Roisin Conaty: ‘I feel more Irish than British’

The writer/star of hit show GameFace is proud of her Irish roots. Just don’t call her Roy-sin

Roisin Conaty as Marcella in GameFace: “I think I’ve got an Irish sensibility for language – I like how people talk.”

Roisin Conaty as Marcella in GameFace: “I think I’ve got an Irish sensibility for language – I like how people talk.”

 

Row-is-in. Roy-sin. Rosh-een. Roy-shin. Ros-in. You get the impression that Roisin Conaty has been introduced in all manner of ways in her lifetime, but that’s an occupational hazard if you’re a London-born panel show favourite, stand-up comedian, actor and scriptwriter with Irish parents. 

“I still identify as Irish,” she says, pulling on a cigarette on a rooftop terrace in the Soho sun. “But I’m a Londoner too. It really is a great place to grow up. I grew up on a council estate and I met everyone from everywhere, and had food [from] all over the world before I was 10. It means I can travel the world and I don’t feel like it’s a strange place. There’s poverty and racism here, of course, which makes you wonder if it’s just nostalgia. But as a country, I feel more Irish than British.”

We talk about the woes of contemporary London, though she still manages to find a bright side. “At least everyone is engaged with politics now,” she says. “It’s not like in the ’90s in the credit rush era when you were happy spending money and like, ‘and who’s that MP?’”

She’s a keen listener, and before she smokes, she checks, then emphatically double checks, if I mind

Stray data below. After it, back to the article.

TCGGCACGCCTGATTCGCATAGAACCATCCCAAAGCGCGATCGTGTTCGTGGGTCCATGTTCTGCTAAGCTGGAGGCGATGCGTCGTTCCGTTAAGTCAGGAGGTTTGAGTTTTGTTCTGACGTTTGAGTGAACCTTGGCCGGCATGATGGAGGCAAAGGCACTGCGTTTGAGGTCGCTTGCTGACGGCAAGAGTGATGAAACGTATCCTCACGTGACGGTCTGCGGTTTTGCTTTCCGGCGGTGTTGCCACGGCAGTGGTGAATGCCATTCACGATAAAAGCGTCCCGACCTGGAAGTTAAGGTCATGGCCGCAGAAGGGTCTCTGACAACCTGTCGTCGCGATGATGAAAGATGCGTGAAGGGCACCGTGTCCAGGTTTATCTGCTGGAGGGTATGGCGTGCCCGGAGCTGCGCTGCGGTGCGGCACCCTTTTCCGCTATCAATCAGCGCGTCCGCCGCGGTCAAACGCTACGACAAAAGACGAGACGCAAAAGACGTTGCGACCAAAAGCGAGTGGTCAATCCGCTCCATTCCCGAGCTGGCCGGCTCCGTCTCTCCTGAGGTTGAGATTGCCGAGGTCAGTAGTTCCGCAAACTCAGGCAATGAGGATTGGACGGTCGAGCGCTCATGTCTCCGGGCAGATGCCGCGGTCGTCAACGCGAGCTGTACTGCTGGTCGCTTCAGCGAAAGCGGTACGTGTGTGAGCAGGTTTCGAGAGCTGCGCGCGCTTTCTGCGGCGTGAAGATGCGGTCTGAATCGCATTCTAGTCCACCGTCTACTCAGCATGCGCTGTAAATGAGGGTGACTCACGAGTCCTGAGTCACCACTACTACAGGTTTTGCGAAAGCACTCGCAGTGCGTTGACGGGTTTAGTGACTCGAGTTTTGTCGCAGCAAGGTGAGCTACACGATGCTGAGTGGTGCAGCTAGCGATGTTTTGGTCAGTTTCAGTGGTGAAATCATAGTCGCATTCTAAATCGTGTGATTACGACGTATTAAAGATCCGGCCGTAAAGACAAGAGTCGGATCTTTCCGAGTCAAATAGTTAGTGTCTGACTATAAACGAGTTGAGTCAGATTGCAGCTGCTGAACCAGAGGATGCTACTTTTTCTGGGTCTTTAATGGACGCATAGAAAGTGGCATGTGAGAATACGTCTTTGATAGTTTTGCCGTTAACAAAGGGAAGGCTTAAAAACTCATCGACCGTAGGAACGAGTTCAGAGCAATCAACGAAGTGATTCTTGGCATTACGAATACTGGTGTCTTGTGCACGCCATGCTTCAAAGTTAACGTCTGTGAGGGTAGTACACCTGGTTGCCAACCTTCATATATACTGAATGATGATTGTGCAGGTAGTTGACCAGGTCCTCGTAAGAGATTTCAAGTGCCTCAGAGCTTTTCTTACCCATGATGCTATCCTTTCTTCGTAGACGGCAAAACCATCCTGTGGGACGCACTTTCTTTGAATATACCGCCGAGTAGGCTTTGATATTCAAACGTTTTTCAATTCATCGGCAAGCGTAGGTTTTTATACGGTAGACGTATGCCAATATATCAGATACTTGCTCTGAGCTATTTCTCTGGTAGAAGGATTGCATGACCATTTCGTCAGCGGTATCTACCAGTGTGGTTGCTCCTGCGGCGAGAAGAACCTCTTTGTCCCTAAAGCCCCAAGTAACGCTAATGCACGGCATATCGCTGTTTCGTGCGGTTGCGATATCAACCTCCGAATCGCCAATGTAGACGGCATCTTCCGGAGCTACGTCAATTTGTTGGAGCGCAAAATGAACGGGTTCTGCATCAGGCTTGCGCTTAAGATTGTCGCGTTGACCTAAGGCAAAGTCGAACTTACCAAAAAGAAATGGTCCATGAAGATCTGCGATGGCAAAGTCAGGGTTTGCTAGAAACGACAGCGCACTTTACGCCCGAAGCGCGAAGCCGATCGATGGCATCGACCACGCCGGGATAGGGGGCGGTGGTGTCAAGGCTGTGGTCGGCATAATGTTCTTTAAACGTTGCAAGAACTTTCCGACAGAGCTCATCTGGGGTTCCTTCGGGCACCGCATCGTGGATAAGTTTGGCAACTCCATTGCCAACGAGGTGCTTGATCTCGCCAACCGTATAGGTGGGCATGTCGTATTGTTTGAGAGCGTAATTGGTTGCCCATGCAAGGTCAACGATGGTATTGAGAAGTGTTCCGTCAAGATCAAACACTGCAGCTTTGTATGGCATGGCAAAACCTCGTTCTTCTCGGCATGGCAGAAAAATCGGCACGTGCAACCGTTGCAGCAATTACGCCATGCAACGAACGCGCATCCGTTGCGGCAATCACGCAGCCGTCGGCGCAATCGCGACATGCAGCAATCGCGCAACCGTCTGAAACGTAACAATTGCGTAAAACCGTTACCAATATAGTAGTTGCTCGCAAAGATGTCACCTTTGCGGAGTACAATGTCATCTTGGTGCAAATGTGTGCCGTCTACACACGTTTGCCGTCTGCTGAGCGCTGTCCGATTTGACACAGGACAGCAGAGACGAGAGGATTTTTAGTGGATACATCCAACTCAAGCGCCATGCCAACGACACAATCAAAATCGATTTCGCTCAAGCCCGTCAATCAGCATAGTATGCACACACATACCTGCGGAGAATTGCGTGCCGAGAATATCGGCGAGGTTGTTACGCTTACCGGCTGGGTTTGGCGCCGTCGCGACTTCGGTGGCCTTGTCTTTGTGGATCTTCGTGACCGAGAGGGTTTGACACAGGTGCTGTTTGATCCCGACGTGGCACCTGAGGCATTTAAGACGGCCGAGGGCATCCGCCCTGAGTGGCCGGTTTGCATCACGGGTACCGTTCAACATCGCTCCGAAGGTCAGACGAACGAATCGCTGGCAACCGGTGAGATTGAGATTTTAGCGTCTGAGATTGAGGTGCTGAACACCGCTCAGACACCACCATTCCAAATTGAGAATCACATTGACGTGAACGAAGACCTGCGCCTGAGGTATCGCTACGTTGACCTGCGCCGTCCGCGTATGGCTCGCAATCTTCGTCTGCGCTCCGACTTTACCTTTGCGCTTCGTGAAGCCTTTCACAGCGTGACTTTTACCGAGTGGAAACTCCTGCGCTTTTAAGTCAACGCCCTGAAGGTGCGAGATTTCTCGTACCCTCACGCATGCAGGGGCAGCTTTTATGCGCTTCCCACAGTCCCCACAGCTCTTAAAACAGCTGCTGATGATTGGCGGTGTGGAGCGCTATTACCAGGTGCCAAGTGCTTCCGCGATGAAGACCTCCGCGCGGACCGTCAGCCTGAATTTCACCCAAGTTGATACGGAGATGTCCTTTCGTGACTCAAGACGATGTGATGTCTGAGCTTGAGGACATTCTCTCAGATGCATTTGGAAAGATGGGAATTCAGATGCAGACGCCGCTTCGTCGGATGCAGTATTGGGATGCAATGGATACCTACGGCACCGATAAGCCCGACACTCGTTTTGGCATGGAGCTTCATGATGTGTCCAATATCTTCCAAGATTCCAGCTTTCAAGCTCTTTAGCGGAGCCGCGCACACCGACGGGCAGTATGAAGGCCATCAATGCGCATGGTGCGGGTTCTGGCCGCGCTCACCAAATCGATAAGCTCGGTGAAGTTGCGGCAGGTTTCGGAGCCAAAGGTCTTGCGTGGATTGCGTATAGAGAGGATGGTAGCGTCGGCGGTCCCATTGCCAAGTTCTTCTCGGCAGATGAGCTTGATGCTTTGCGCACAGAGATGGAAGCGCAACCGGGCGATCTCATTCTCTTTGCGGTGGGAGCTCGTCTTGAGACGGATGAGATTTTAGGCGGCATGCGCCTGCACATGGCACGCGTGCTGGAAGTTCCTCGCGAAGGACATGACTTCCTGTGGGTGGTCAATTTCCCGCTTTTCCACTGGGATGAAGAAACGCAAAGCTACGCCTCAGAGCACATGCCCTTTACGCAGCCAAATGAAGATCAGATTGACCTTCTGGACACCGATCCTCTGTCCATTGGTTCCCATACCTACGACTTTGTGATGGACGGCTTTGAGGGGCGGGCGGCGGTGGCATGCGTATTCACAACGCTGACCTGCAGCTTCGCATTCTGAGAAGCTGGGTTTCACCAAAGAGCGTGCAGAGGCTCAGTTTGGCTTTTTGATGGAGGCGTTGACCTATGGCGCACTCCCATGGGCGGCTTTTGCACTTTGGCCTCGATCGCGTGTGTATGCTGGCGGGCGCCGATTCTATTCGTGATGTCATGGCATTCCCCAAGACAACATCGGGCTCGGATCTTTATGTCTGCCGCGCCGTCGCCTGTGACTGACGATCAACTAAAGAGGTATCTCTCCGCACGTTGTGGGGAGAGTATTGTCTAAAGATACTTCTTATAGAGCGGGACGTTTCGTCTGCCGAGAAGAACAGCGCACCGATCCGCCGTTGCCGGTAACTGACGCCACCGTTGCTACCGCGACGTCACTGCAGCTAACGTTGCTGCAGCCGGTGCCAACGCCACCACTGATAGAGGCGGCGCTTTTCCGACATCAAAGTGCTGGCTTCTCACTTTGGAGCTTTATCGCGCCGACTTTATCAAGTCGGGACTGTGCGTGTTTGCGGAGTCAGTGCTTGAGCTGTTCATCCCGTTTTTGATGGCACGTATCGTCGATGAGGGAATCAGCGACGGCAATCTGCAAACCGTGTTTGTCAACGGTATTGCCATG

Conaty was born in Camden 40 years ago to parents who met in London; her late father, who worked for Aer Lingus, was from Co Cavan, and her mother, a nurse, was from Co Limerick, where she was one of 12 sisters. Growing up with regular visits to Ireland, Conaty’s Irish side helped shaped her outlook. 

“All my mother’s sisters are matriarchs – there are big characters and opinions. Watching them together is like a play, you have all these different takes on the world across different generations . . . My mum is hilarious. My dad was very, very funny too,” says Conaty, who won best newcomer at Edinburgh Festival in 2010 after being spurred on by her father’s sudden death. “I think I’ve got an Irish sensibility for language – I like how people talk. I’m not saying I’ve got it, but I’m obsessed with the way they use language, like they use a swear word very poetically.”

That’s certainly carried through, as shown in the second series of GameFace, the Channel 4 sitcom in which she writes and stars. In the first episode alone, there’s not one but two expertly-placed C-words. The night before we meet, at its premiere around the corner, director Andrew Chaplin explained that such profanity needs sign-off from a top dog at Channel 4 and is restricted in number. It’s affectionately known as “the c**t count”.

I meet Conaty days before it’s due to air, while she’s still editing the rest of the episodes, but her hectic schedule isn’t obvious from her cool demeanour. It takes no time to realise she’s an empathic soul. She’s a keen listener, for example, and before she smokes, she checks, then emphatically double checks, if I mind.

I ask if there’s any concern that GameFace has been scooped up in the whirlwind of female-fronted shows at the centre of pop culture – from Fleabag to Derry Girls. She answers with the kindest tone of negative.

“No, I think it holds its own,” she says nicely. “The shows you’re referring to are brilliant and there’s nothing that I don’t want to be linked to. I think it’s frustrating for all of us that we get compared to each other like a genre, without considering the detail. Not seeing differences is part of the problem. I suppose the reason behind it is the lack of female shows, and it’s the same with people of colour.